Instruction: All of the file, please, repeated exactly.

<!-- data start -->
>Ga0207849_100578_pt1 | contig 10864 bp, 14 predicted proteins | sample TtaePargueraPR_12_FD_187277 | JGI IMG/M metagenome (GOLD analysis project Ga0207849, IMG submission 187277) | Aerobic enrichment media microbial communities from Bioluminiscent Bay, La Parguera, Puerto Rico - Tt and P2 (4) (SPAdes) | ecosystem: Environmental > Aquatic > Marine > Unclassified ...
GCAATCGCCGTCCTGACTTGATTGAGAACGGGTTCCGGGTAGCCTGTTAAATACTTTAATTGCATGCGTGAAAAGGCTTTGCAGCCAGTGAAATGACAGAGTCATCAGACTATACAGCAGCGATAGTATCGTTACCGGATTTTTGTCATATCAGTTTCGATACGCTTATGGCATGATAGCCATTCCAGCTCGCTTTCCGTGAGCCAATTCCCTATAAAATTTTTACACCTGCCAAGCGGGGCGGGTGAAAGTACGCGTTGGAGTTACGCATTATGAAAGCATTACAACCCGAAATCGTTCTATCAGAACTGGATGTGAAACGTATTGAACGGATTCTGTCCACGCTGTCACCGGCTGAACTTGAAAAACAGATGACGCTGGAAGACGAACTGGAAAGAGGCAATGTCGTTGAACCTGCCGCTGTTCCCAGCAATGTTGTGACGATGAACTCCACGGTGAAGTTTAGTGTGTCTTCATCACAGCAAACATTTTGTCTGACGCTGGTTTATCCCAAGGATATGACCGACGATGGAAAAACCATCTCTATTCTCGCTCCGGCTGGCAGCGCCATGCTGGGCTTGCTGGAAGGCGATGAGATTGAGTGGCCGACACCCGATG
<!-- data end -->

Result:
>Ga0207849_100578_pt1 | contig 10864 bp, 14 predicted proteins | sample TtaePargueraPR_12_FD_187277 | JGI IMG/M metagenome (GOLD analysis project Ga0207849, IMG submission 187277) | Aerobic enrichment media microbial communities from Bioluminiscent Bay, La Parguera, Puerto Rico - Tt and P2 (4) (SPAdes) | ecosystem: Environmental > Aquatic > Marine > Unclassified ...
GCAATCGCCGTCCTGACTTGATTGAGAACGGGTTCCGGGTAGCCTGTTAAATACTTTAATTGCATGCGTGAAAAGGCTTTGCAGCCAGTGAAATGACAGAGTCATCAGACTATACAGCAGCGATAGTATCGTTACCGGATTTTTGTCATATCAGTTTCGATACGCTTATGGCATGATAGCCATTCCAGCTCGCTTTCCGTGAGCCAATTCCCTATAAAATTTTTACACCTGCCAAGCGGGGCGGGTGAAAGTACGCGTTGGAGTTACGCATTATGAAAGCATTACAACCCGAAATCGTTCTATCAGAACTGGATGTGAAACGTATTGAACGGATTCTGTCCACGCTGTCACCGGCTGAACTTGAAAAACAGATGACGCTGGAAGACGAACTGGAAAGAGGCAATGTCGTTGAACCTGCCGCTGTTCCCAGCAATGTTGTGACGATGAACTCCACGGTGAAGTTTAGTGTGTCTTCATCACAGCAAACATTTTGTCTGACGCTGGTTTATCCCAAGGATATGACCGACGATGGAAAAACCATCTCTATTCTCGCTCCGGCTGGCAGCGCCATGCTGGGCTTGCTGGAAGGCGATGAGATTGAGTGGCCGACACCCGATG